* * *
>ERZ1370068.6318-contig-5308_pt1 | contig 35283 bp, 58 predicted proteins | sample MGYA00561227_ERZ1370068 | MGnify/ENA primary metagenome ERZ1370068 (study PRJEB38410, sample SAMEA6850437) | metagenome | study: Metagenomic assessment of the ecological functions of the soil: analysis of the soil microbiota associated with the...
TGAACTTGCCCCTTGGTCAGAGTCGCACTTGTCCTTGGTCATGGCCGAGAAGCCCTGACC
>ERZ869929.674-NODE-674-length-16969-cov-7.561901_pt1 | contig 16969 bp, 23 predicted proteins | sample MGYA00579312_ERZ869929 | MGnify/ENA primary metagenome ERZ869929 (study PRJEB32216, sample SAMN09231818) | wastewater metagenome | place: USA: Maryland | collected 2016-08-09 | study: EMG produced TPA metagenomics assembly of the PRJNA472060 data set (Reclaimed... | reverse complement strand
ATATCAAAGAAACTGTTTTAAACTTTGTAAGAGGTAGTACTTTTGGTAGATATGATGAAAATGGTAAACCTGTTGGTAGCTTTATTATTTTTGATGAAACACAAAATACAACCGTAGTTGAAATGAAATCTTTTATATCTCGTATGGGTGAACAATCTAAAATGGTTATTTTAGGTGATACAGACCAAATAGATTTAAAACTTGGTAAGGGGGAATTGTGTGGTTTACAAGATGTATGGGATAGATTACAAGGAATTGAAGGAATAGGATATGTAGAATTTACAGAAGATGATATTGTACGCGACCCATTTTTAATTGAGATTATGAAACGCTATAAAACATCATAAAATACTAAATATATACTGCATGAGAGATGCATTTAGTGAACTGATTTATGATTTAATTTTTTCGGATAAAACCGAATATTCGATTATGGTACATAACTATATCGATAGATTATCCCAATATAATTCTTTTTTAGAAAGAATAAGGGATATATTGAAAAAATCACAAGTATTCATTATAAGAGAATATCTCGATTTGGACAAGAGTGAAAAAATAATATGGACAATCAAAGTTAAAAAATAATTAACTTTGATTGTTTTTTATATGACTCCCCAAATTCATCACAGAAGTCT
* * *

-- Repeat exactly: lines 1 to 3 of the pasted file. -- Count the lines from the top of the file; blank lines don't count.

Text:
>ERZ1370068.6318-contig-5308_pt1 | contig 35283 bp, 58 predicted proteins | sample MGYA00561227_ERZ1370068 | MGnify/ENA primary metagenome ERZ1370068 (study PRJEB38410, sample SAMEA6850437) | metagenome | study: Metagenomic assessment of the ecological functions of the soil: analysis of the soil microbiota associated with the...
TGAACTTGCCCCTTGGTCAGAGTCGCACTTGTCCTTGGTCATGGCCGAGAAGCCCTGACC
>ERZ869929.674-NODE-674-length-16969-cov-7.561901_pt1 | contig 16969 bp, 23 predicted proteins | sample MGYA00579312_ERZ869929 | MGnify/ENA primary metagenome ERZ869929 (study PRJEB32216, sample SAMN09231818) | wastewater metagenome | place: USA: Maryland | collected 2016-08-09 | study: EMG produced TPA metagenomics assembly of the PRJNA472060 data set (Reclaimed... | reverse complement strand